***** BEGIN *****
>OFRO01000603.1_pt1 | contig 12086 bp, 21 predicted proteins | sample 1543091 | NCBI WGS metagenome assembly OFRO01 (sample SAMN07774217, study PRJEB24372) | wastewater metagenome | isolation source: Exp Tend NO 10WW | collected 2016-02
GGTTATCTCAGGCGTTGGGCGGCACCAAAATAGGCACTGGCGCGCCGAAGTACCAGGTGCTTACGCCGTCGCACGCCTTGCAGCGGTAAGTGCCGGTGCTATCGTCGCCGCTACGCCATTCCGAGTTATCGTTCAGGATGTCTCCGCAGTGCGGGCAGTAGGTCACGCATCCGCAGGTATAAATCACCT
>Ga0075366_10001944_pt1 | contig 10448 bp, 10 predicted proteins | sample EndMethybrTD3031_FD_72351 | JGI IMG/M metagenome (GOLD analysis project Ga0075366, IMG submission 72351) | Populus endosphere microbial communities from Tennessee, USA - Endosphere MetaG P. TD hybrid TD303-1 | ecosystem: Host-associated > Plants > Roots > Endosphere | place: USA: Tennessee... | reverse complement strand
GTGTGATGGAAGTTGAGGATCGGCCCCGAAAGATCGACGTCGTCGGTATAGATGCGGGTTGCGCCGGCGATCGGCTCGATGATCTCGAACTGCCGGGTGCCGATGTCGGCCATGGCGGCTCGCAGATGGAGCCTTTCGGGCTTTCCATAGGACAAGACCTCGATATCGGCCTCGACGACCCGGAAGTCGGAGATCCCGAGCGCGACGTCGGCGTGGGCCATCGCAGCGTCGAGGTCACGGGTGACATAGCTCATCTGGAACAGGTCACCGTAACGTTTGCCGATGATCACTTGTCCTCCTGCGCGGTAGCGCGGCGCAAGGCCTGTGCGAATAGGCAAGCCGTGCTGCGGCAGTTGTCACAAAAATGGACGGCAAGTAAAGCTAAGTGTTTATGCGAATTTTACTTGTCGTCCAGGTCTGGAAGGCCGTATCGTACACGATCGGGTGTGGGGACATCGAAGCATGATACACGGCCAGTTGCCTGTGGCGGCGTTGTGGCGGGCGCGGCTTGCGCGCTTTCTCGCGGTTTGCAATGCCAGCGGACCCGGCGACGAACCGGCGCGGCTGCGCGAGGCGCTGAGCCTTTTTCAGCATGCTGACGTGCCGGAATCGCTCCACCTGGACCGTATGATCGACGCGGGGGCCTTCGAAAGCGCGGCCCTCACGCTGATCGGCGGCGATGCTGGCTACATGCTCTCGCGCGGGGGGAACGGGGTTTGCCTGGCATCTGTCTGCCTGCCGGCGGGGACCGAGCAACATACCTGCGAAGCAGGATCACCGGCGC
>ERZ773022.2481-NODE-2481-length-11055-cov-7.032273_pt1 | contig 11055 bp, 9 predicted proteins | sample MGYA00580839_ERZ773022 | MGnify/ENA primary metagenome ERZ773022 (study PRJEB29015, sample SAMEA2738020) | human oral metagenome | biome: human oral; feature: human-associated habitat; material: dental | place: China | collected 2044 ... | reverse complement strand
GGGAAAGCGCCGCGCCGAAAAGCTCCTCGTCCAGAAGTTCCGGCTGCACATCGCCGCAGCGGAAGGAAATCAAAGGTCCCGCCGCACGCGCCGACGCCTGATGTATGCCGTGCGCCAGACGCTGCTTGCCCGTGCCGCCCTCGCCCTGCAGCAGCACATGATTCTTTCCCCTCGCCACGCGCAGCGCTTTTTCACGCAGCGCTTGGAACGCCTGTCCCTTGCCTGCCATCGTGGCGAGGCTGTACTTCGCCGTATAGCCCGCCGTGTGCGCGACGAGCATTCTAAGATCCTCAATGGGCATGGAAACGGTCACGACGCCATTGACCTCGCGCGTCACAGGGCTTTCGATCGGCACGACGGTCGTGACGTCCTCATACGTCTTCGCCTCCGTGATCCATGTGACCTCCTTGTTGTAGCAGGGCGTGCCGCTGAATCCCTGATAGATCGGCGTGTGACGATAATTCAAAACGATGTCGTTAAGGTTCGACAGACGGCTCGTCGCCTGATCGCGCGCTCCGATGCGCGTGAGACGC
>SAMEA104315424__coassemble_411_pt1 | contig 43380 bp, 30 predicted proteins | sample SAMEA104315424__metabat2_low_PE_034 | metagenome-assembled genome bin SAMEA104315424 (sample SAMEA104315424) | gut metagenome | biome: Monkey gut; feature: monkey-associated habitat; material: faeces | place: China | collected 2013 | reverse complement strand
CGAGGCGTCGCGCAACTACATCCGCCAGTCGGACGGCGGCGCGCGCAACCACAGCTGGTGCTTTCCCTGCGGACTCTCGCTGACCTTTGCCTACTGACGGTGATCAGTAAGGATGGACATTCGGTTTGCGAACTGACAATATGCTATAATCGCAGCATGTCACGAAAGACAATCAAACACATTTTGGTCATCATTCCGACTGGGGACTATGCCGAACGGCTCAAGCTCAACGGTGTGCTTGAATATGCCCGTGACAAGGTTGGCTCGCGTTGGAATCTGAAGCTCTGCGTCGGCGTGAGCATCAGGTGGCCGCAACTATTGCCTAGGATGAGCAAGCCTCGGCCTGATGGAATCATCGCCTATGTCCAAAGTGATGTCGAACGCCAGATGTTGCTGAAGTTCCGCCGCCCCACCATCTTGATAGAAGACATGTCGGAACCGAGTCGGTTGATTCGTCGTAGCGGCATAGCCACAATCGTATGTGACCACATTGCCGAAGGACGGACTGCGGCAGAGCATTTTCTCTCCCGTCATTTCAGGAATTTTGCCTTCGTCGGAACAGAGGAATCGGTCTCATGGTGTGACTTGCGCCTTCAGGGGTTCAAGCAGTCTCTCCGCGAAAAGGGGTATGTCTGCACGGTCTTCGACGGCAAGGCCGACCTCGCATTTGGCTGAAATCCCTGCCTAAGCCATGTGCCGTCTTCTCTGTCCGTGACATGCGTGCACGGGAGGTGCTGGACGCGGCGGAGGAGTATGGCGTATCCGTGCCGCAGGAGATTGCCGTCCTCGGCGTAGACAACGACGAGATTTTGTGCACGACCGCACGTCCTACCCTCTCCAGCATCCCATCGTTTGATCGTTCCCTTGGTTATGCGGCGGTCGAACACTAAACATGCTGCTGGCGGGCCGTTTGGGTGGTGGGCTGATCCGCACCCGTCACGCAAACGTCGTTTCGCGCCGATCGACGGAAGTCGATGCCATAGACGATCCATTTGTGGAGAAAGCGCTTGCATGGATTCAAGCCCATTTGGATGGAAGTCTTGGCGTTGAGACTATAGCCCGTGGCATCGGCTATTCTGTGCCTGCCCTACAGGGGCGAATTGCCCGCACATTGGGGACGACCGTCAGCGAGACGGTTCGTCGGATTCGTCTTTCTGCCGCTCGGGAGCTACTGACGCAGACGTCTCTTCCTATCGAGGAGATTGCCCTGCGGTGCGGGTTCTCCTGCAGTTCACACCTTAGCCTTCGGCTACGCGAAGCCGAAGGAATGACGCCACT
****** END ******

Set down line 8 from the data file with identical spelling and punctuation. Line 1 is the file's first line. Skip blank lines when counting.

CGAGGCGTCGCGCAACTACATCCGCCAGTCGGACGGCGGCGCGCGCAACCACAGCTGGTGCTTTCCCTGCGGACTCTCGCTGACCTTTGCCTACTGACGGTGATCAGTAAGGATGGACATTCGGTTTGCGAACTGACAATATGCTATAATCGCAGCATGTCACGAAAGACAATCAAACACATTTTGGTCATCATTCCGACTGGGGACTATGCCGAACGGCTCAAGCTCAACGGTGTGCTTGAATATGCCCGTGACAAGGTTGGCTCGCGTTGGAATCTGAAGCTCTGCGTCGGCGTGAGCATCAGGTGGCCGCAACTATTGCCTAGGATGAGCAAGCCTCGGCCTGATGGAATCATCGCCTATGTCCAAAGTGATGTCGAACGCCAGATGTTGCTGAAGTTCCGCCGCCCCACCATCTTGATAGAAGACATGTCGGAACCGAGTCGGTTGATTCGTCGTAGCGGCATAGCCACAATCGTATGTGACCACATTGCCGAAGGACGGACTGCGGCAGAGCATTTTCTCTCCCGTCATTTCAGGAATTTTGCCTTCGTCGGAACAGAGGAATCGGTCTCATGGTGTGACTTGCGCCTTCAGGGGTTCAAGCAGTCTCTCCGCGAAAAGGGGTATGTCTGCACGGTCTTCGACGGCAAGGCCGACCTCGCATTTGGCTGAAATCCCTGCCTAAGCCATGTGCCGTCTTCTCTGTCCGTGACATGCGTGCACGGGAGGTGCTGGACGCGGCGGAGGAGTATGGCGTATCCGTGCCGCAGGAGATTGCCGTCCTCGGCGTAGACAACGACGAGATTTTGTGCACGACCGCACGTCCTACCCTCTCCAGCATCCCATCGTTTGATCGTTCCCTTGGTTATGCGGCGGTCGAACACTAAACATGCTGCTGGCGGGCCGTTTGGGTGGTGGGCTGATCCGCACCCGTCACGCAAACGTCGTTTCGCGCCGATCGACGGAAGTCGATGCCATAGACGATCCATTTGTGGAGAAAGCGCTTGCATGGATTCAAGCCCATTTGGATGGAAGTCTTGGCGTTGAGACTATAGCCCGTGGCATCGGCTATTCTGTGCCTGCCCTACAGGGGCGAATTGCCCGCACATTGGGGACGACCGTCAGCGAGACGGTTCGTCGGATTCGTCTTTCTGCCGCTCGGGAGCTACTGACGCAGACGTCTCTTCCTATCGAGGAGATTGCCCTGCGGTGCGGGTTCTCCTGCAGTTCACACCTTAGCCTTCGGCTACGCGAAGCCGAAGGAATGACGCCACT